Rental prices for San Antonio apartments have declined, study finds

The price of a one-bedroom apartment in SA dropped 9.5% from a year ago, according to the recent report.

Market analysts say an oversupply of new apartment buildings, now at a 50-year-high, has led to a rapid drop in rental prices. - Wikimedia Commmons / Photos public domain
Wikimedia Commmons / Photos public domain
Market analysts say an oversupply of new apartment buildings, now at a 50-year-high, has led to a rapid drop in rental prices.
The average rental costs for one and two-bedroom apartments in San Antonio took a nose dive over the past 12 months, according to a study published this week by online rental marketplace Zumper.

The authors of the report argue that the rapid decline is due to the real estate market "normalizing" following the COVID-19 pandemic. However, other market analysts maintain that a slew of new apartment construction is driving rents lower nationwide.

In November, the average rental price for a one-bedroom apartment in the Alamo City hit $1,050, a 9.5% decline from the same month in 2022, according to a the Zumper report. Meanwhile, the average price for a two-bedroom apartment here hit $1,360, a 5.6% drop from a year prior.

San Antonio's rent decline is comparable to that of Austin, where the cost of one-bedroom apartments also declined 9.5% year over year, the analysis shows. Out of the 100 largest U.S. housing markets, the rent in 60 declined year over year, according to the figures.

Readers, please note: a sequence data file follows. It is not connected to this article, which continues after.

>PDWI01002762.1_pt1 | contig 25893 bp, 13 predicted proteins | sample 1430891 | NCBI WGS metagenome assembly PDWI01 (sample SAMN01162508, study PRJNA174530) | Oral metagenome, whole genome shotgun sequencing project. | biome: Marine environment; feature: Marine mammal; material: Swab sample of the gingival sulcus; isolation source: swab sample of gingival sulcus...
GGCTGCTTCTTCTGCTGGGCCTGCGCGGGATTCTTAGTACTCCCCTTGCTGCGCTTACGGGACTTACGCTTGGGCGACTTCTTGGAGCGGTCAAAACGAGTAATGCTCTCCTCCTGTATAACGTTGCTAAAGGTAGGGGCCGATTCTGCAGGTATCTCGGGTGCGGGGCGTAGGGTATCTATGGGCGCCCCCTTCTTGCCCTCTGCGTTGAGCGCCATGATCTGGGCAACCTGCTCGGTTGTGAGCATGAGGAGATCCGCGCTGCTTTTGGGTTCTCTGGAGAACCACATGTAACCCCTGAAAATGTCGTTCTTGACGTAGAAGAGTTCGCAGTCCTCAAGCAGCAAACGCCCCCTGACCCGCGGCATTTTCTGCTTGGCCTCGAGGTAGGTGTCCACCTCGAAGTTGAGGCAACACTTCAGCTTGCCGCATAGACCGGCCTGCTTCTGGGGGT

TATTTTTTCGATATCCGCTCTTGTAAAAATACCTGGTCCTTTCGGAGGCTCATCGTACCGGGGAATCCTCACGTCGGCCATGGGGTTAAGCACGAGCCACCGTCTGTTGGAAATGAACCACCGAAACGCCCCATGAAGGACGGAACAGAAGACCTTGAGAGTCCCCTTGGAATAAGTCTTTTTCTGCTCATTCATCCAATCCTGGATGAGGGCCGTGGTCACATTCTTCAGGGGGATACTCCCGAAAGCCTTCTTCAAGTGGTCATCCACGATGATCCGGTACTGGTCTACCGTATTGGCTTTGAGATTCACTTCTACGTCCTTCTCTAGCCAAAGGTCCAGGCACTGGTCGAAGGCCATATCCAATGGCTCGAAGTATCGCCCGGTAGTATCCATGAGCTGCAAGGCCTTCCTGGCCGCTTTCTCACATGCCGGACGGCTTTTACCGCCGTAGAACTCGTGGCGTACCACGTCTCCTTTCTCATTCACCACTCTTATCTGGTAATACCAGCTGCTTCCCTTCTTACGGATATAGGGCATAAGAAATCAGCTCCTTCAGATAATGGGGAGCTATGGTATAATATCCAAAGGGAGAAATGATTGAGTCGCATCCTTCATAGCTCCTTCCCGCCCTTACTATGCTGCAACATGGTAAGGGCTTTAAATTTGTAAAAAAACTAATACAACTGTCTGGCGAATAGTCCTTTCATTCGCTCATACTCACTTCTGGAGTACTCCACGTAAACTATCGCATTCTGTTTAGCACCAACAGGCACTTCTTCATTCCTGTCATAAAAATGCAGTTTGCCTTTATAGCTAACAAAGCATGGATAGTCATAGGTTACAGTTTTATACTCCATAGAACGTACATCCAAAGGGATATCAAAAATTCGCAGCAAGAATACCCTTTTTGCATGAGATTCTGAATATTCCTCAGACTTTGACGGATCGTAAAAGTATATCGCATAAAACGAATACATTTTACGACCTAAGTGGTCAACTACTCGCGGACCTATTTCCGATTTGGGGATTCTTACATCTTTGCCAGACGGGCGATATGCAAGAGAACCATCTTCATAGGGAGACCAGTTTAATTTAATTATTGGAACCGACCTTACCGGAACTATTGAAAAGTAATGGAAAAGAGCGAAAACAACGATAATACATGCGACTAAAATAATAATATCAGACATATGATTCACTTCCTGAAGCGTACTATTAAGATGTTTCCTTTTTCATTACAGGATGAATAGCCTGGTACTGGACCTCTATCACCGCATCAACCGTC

"This continued softening is partially due to the fact that pandemic-era price hikes are still normalizing in many markets — especially in Zoomtowns across the Sun Belt, where we're seeing the steepest year-over-year declines," the study's authors wrote.

However, other market analysts say the price drop is a matter of oversupply.

The number of units being built nationally is at a 50-year-high, with over 1 million being built in the past three years and 460,000 being completed this year alone, CNBC reported in September.

Most of the new apartment construction across the nation has focused on higher-end residential complexes, meaning renters have more options when choosing a property, causing prices to drop, according to CNBC.

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Michael Karlis

Michael Karlis is a Staff Writer at the San Antonio Current. He is a graduate of American University in Washington, D.C., whose work has been featured in Salon, Alternet, Creative Loafing Tampa Bay, Orlando Weekly, NewsBreak, 420 Magazine and Mexico Travel Today. He reports primarily on breaking news, politics...

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